Smuggling lettuce and apples

If you wanted a fresh lettuce in Swaziland in 1981 you had to either grow it in your own garden or smuggle it in. The Kingdom of Swaziland, a small landlocked country sandwiched between Mozambique and South Africa was alarmed by the outbreak of cholera in neighbouring South Africa. So steps were taken. Vaccinations were obligatory (and they hurt) and the import of fresh fruit and vegetables from neighbouring South Africa was banned.

All good steps I guess – that is if everyone follows the rules. But they don’t and so the frequent shopping trips to Johannesburg, South Africa turned into smuggling trips with people coming back with lettuces under the seats and apples hidden in handbags.

It makes me laugh now when I watch Border Patrol and I see those confiscated foods taken out of suitcases while the “smuggler” stands by managing to look amazed and puzzled at the same time. Why? I can’t bring in bags of dried fish? It’s just like fish jerky – try some. It’s good.

One trip back from Johannesburg I had fallen by the wayside and let temptation rule as I bought a big bag of Granny Smiths apples. Oh they were so green and crisp looking and I knew I could make them last a while in a cool dark cupboard spread out on newspaper – not touching each other. This was a trick I had learnt as a child in Somerset, England, when Mom and Dad would take us out to pick apples to supplement their income. Part of the deal was that we could take as many apples back to our house as we could carry and so we cleared out the linen cupboard and carefully lined up all the apples – not touching. We had apples for months – albeit a little wrinkled.

But wait – what happened about the apples I bought in Johannesburg? As we drew close to the border I got a little worried. This was a big bag of apples and I didn’t want them to be “confiscated” – we all know what that means. I got my husband to pull over to the side of the road and tucked the bag under the inside lid of the bonnet (OK you guys call it hood – we are all on the same page here). Then we drove for 2-3 minutes till we got to the border at Oshoek – this is the main border post between Johannesburg and Mbabane, the town in Swaziland where we lived. Just another 30 minutes from the border and we would be home.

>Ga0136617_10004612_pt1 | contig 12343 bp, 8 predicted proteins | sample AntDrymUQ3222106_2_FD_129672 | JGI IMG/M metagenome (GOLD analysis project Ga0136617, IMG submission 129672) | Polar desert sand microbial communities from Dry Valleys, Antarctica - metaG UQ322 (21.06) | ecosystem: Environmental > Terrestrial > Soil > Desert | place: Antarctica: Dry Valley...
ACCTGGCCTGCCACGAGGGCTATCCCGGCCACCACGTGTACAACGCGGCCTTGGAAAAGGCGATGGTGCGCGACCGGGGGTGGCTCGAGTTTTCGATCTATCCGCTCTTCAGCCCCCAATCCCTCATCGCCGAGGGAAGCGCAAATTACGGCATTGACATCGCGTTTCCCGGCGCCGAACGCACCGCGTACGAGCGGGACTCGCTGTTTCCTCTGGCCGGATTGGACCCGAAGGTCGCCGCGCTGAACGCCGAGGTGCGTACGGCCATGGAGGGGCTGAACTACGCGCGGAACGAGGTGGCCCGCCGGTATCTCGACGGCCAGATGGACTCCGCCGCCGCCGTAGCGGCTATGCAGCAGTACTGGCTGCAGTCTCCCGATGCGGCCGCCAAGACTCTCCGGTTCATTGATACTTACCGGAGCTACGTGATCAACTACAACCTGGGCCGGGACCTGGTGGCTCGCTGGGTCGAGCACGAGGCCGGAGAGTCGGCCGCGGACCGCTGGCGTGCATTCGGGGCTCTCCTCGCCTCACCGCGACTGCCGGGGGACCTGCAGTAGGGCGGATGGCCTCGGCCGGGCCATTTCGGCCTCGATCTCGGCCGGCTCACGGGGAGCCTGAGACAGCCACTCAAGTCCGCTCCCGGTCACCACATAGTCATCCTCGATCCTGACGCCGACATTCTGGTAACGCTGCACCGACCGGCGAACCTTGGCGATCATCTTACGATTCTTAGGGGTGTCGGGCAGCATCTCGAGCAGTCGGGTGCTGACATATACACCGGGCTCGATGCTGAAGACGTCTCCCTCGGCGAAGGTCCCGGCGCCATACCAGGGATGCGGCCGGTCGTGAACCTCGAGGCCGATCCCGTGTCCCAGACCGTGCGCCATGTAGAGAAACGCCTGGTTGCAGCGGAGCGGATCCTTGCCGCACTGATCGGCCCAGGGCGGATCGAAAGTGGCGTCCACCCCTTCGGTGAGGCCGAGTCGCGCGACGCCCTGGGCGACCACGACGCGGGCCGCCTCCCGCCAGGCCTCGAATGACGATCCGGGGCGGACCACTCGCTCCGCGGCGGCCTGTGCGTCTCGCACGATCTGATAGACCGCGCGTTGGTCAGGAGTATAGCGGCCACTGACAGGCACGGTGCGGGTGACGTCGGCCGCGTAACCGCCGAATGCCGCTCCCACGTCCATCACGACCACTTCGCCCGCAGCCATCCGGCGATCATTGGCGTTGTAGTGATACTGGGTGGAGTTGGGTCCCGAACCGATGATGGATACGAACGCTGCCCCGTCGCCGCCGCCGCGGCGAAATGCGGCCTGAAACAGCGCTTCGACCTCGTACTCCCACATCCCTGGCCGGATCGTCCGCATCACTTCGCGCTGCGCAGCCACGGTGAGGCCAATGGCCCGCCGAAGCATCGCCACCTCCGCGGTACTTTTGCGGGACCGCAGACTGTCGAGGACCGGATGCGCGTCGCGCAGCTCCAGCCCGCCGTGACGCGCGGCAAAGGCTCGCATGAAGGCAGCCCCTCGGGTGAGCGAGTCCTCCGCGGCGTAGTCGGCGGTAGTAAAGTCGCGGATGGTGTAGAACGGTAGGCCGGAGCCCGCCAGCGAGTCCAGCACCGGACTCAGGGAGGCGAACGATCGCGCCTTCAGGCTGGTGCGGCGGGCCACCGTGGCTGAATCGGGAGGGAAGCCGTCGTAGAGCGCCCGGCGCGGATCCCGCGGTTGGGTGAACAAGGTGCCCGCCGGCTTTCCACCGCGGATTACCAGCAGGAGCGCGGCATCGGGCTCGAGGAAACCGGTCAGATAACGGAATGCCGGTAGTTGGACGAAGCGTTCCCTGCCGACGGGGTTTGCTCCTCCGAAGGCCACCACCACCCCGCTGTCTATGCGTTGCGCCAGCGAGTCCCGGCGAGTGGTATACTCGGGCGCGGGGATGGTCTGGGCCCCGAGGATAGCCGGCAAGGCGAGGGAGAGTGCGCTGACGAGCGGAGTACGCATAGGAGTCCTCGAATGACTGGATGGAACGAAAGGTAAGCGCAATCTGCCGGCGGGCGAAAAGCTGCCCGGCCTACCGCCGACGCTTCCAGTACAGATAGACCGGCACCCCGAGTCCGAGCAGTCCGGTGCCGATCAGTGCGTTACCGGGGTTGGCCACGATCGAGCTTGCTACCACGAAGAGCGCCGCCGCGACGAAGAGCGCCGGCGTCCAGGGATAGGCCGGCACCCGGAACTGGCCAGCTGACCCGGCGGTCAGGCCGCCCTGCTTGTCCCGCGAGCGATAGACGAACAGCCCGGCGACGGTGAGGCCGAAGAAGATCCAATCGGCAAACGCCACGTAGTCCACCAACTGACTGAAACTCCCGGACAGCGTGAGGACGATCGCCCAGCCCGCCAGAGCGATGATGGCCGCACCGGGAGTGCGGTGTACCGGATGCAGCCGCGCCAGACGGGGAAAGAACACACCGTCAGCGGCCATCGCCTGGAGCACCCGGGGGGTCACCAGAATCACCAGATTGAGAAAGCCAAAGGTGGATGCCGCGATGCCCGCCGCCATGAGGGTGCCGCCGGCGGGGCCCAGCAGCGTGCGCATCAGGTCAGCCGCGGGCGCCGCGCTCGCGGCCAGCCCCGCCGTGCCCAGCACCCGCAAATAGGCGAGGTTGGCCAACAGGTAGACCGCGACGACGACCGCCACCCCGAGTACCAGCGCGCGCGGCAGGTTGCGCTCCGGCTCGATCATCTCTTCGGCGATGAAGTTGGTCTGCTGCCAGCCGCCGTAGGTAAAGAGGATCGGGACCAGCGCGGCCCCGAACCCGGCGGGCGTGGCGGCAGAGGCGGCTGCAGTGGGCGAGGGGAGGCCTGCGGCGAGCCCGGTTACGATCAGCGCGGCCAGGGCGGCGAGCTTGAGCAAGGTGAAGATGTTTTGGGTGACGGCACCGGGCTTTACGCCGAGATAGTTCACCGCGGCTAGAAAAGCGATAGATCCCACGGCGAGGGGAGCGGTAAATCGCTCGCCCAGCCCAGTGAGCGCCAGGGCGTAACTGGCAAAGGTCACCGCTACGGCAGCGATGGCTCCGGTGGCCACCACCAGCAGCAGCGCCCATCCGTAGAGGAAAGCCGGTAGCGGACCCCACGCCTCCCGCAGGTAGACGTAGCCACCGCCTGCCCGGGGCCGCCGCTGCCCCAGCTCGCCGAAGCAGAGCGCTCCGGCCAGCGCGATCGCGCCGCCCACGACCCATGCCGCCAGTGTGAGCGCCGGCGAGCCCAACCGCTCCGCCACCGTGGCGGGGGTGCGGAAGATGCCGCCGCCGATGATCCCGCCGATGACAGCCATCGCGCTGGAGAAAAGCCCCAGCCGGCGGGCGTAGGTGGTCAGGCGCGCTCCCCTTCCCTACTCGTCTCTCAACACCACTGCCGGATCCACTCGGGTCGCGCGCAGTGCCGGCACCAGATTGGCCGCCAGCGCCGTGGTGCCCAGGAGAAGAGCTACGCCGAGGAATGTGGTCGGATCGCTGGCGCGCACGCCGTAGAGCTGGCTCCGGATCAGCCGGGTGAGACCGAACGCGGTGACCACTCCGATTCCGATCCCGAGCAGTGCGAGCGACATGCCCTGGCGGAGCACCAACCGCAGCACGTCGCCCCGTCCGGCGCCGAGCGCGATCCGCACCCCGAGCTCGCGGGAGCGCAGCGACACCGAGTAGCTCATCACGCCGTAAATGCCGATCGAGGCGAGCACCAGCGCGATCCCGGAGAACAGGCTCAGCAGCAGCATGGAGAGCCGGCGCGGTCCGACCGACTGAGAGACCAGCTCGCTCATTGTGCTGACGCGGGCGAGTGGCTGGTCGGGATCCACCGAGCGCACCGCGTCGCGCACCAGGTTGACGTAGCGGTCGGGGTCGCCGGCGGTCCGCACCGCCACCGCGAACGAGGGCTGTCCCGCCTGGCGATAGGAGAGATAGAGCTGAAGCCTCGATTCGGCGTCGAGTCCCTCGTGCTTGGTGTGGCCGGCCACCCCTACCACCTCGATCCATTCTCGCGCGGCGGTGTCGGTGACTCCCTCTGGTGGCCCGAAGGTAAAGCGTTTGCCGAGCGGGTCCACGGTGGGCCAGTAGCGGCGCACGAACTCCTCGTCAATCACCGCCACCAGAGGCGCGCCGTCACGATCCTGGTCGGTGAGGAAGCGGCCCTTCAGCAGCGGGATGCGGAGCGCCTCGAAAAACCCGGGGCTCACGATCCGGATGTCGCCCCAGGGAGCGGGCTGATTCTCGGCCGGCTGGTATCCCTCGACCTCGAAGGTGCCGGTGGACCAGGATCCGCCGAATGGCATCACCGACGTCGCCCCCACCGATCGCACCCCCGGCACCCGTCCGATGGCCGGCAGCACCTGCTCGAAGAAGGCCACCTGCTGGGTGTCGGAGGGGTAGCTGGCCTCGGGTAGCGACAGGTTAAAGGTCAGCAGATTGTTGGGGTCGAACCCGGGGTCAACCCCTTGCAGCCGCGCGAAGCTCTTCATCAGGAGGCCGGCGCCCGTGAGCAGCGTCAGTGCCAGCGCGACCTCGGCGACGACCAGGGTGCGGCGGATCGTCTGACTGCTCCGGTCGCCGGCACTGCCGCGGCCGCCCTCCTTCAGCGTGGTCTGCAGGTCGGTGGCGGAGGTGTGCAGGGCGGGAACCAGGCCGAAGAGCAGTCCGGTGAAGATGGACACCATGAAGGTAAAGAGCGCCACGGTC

Cleared customs and immigration fine – the plan was to go a little bit down the road and then whip out the apples from the hood and homeward bound.

Not so fast!

Ya Wena ” (hey you in Siswati!) – running up to the car comes one of the border officers and my heart stopped beating.

Yes – we said (smiling) rolling down the window.

“Please baas – give me a lift to town”.

What could we say. He climbed in the back gratefully and we drove for 30 minutes into the middle of Mbabane town where we dropped him off as he waved and shouted “Siyabonga” (thank you in Siswati) and “Hamba kahle” (goodbye).

That night we had stewed apples for dinner – it was heavenly!

By Lesley Keyter

Lesley Keyter is the face of travel in the fast growing city of Calgary. Every week since 1997 she has has featured live on the Morning News Global TV.


  1. Lol!! Oh Lesley that was a great story! I thought you were going to say the motor made the apples get so hot they exploded and/or stopped the engine from running. That would have made for some big trouble! So glad you were able to enjoy them, even if they weren’t quite as crisp as planned! (;


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